“There are six things that the Lord hates and seven that are an abomination to his soul: haughty eyes, a lying tongue, hands that shed innocent blood, heart that devises wicked plans, feet that run rapidly to evil, a false witness who breathes out lies, and one who sows discord among brothers.“
The parallel passages 6: 16-19
We experienced completely different kinds of lies during the trial of Jesus. I blame the whole Jewish nation with a mortal sin for making a false statement against Jesus, because it was Jews who viciously demanded his death. During the trial the prefect of Roman Judea Pontius Pilate could not see any faults in Jesus and that’s why he asked Jews if they wanted to set the king of Jews free. Clearly Pilate realized that the Jewish priests accused Jesus falsely and of pure jealousy.
Jewish priests gave false statements against Jesus because he had a lot of followers what meant that he was a huge threat to them. Jesus already undermined their authority and could even take them out of power. Pilate himself didn’t see any fault in Jesus but his sin was also based on a lie. Pilate had weak character and that’s why he gave false judgement, because by sentencing innocent Jesus to death he made the bloodthirsty Jews very happy and he assured good relations with the conquered nation. Pilate’s judgement and the very presence of Jesus on a trial for unfounded accusations meant that Jesus did not always respond to all the allegations and he didn’t always want to defend himself. Jesus acted that way because the fury of evil Jews and the behaviour of the Roman prefect didn’t flow from their pure hearts but came from the devil.
The Trial of Jesus before Pilate (John 18.28 – 19.16) – (as an example of giving false statement)
18.28 Then they led Jesus from the house of Caiaphas to the governor’s headquarters. It was early morning. They themselves did not enter the governor’s headquarters so that they would not be defiled but could eat the Passover.
18.29 So Pilate went outside to them and said, “What accusation do you bring against this man?”
18.30 They answered him, “If this man were not doing evil, we would not have delivered him over to you.”
18.31 Pilate said to them, “Take him yourselves and judge him by your own law.” The Jews said to him, “It is not lawful for us to put anyone to death.” (Jews didn’t want to have blood on their own hands)
18.32 This was to fulfill the word that Jesus had spoken to show by what kind of death he was going to die. My Kingdom Is Not of This World
18.33 So Pilate entered his headquarters again and called Jesus and said to him, “Are you the King of the Jews?”
18.34 Jesus answered,“Do you say this of your own accord, or did others say it to you about me?”
18.35 Pilate answered, “Am I a Jew? Your own nation and the chief priests have delivered you over to me. What have you done?”
18.36 Jesus answered,“My kingdom is not of this world. If my kingdom were of this world, my servants would have been fighting, that I might not be delivered over to the Jews. But my kingdom is not from the world.”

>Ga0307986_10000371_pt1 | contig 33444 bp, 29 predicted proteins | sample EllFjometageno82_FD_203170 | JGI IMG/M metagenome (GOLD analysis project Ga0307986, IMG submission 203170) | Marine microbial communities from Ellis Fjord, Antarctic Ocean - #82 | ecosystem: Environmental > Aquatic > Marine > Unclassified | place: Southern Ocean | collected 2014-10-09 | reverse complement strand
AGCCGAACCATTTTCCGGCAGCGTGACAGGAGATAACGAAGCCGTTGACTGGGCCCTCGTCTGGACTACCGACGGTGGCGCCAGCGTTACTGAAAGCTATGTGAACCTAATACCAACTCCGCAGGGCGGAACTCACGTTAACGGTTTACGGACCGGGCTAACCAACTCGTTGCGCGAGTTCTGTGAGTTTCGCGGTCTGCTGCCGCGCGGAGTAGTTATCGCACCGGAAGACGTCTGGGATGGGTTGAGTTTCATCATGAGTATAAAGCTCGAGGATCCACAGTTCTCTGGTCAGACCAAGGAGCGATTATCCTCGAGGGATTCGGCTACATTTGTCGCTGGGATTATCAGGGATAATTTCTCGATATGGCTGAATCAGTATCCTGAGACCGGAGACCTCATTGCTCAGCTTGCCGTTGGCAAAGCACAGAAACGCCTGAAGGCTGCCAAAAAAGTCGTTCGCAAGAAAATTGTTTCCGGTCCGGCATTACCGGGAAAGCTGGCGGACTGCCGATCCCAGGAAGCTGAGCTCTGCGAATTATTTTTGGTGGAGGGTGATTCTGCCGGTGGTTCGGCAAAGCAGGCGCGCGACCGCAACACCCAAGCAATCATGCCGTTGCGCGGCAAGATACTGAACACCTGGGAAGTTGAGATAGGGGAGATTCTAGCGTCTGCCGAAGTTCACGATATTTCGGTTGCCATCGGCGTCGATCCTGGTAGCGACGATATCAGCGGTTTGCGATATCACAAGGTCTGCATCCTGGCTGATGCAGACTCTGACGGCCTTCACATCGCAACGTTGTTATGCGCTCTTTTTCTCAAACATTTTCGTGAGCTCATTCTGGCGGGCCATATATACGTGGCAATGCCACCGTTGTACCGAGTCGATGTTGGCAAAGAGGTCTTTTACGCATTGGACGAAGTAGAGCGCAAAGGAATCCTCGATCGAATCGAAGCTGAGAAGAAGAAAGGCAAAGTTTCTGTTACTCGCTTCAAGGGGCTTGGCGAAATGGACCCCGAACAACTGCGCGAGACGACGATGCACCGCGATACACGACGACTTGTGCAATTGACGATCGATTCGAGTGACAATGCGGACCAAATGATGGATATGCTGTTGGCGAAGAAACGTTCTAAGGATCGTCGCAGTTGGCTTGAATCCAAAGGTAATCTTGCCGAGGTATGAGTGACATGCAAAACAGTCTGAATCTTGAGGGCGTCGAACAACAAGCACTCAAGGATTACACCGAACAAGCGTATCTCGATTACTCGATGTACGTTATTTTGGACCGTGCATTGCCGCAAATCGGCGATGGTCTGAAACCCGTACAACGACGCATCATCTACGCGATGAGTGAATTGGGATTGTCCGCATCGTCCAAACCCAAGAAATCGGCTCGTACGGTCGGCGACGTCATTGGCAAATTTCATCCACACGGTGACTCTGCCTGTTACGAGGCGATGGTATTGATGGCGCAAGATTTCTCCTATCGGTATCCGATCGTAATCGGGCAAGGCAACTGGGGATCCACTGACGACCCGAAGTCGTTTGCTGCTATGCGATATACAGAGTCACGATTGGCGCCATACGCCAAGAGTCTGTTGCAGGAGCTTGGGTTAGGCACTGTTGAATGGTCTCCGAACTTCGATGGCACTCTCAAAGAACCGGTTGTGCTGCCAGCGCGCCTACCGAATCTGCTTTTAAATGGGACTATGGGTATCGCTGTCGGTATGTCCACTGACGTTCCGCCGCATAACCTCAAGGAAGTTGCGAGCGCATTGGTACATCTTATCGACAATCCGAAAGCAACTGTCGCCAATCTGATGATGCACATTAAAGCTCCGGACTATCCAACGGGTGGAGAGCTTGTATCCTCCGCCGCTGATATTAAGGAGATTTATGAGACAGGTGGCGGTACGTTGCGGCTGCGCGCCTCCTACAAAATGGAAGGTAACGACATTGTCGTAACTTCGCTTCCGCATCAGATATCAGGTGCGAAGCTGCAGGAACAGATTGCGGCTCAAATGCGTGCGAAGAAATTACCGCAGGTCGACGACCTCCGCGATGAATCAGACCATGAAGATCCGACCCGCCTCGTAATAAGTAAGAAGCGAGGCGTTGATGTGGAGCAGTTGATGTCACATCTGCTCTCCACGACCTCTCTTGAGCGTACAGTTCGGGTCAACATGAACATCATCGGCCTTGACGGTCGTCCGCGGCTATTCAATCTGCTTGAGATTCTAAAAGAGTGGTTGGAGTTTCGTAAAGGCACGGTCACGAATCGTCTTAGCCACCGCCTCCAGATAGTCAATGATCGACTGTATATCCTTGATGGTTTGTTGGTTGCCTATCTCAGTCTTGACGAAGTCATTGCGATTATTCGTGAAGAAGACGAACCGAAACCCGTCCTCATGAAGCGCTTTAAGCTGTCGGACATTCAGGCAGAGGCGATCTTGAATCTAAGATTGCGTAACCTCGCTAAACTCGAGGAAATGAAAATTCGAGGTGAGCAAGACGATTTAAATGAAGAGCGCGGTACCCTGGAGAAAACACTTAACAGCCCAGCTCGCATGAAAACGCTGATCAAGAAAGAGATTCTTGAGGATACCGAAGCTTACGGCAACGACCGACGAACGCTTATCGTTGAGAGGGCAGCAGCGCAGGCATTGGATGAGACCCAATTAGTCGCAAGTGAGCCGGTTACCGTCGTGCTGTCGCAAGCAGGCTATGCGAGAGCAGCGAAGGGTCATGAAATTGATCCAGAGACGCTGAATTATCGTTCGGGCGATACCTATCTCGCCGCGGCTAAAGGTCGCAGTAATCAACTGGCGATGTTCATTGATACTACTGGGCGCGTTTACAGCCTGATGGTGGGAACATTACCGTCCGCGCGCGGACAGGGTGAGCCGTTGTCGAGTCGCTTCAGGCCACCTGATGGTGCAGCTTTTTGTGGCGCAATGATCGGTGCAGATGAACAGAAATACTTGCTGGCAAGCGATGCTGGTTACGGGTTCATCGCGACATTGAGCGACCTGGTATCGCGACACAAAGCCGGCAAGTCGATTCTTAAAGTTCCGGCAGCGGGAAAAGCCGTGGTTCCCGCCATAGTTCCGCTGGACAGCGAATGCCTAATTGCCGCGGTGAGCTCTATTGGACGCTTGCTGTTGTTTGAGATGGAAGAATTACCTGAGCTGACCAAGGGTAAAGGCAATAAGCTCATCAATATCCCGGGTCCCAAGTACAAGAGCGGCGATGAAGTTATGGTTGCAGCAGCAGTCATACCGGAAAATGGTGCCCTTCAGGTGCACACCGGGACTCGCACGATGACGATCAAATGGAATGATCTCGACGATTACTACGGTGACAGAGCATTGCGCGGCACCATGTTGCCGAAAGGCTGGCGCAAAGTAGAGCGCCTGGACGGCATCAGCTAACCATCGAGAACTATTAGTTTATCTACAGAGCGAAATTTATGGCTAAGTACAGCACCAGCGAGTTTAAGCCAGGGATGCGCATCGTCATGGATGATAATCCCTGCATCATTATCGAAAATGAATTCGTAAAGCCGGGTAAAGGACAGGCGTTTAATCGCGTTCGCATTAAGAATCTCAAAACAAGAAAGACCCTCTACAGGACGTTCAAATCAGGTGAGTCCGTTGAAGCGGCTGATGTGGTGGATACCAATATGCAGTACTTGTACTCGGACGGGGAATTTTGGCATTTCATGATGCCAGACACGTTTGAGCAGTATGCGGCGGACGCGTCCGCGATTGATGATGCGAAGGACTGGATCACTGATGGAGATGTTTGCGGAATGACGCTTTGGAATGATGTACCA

18.37 Then Pilate said to him, “So you are a king?” Jesus answered, “You say that I am a king. For this purpose I was born and for this purpose I have come into the world—to bear witness to the truth. Everyone who is of the truth listens to my voice.”
18.38 Pilate said to him, “What is truth?”After he had said this, he went back outside to the Jews and told them, “I find no guilt in him.
18.39 But you have a custom that I should release one man for you at the Passover. So do you want me to release to you the King of the Jews?”
18.40 They cried out again, “Not this man, but Barabbas!” Now Barabbas was a robber.
19.1 Then Pilate took Jesus and flogged him.
19.2 And the soldiers twisted together a crown of thorns and put it on his head and arrayed him in a purple robe.
19.3 They came up to him, saying, “Hail, King of the Jews!” and struck him with their hands.
19.4 Pilate went out again and said to them, “See, I am bringing him out to you that you may know that I find no guilt in him.”
19.5 So Jesus came out, wearing the crown of thorns and the purple robe. Pilate said to them, “Behold the man!”
19.6 When the chief priests and the officers saw him, they cried out, “Crucify him, crucify him!” Pilate said to them, “Take him yourselves and crucify him, for I find no guilt in him.”
19.7 The Jews answered him, “We have a law, and according to that law he ought to die because he has made himself the Son of God.” (Jews gave a false statement. Their law is killing)
19.8 When Pilate heard this statement, he was even more afraid.
19.9 He entered his headquarters again and said to Jesus, “Where are you from?” But Jesus gave him no answer.
19.10 So Pilate said to him, “You will not speak to me? Do you not know that I have authority to release you and authority to crucify you?”
19.11 Jesus answered him, “You would have no authority over me at all unless it had been given you from above. Therefore he who delivered me over to you has the greater sin.”
19.12 From then on Pilate sought to release him, but the Jews cried out, “If you release this man, you are not Cesar’s friend. Everyone who makes himself a king opposes Cesar.” (Jews blackmailing Pilate)
19.13 So when Pilate heard these words, he brought Jesus out and sat down on the judgement seat at a place called The Stone Pavement, and in Aramaic Gabbatha.
19.14 Now it was the day of Preparation of the Passover. It was about the sixth hour. He said to the Jews, “Behold your King!”
19.15 They cried out, “Away with him, away with him, crucify him!” Pilate said to them, “Shall I crucify your King?” The chief priests answered, “We have no king but Cesar.” (Jews lying again)
19.16 So he delivered him over to them to be crucified.
Satanic Jewish nation, vicious and insidious didn’t want to kill Jesus with their own hands so they killed him with the hands of the Romans. The question to which I will never find the answers is; whether Jews who had been healed earlier by Jesus also shouted “kill”?
“Their throat is an open grave; they use their tongues to deceive.” “The venom of asps is under their lips.”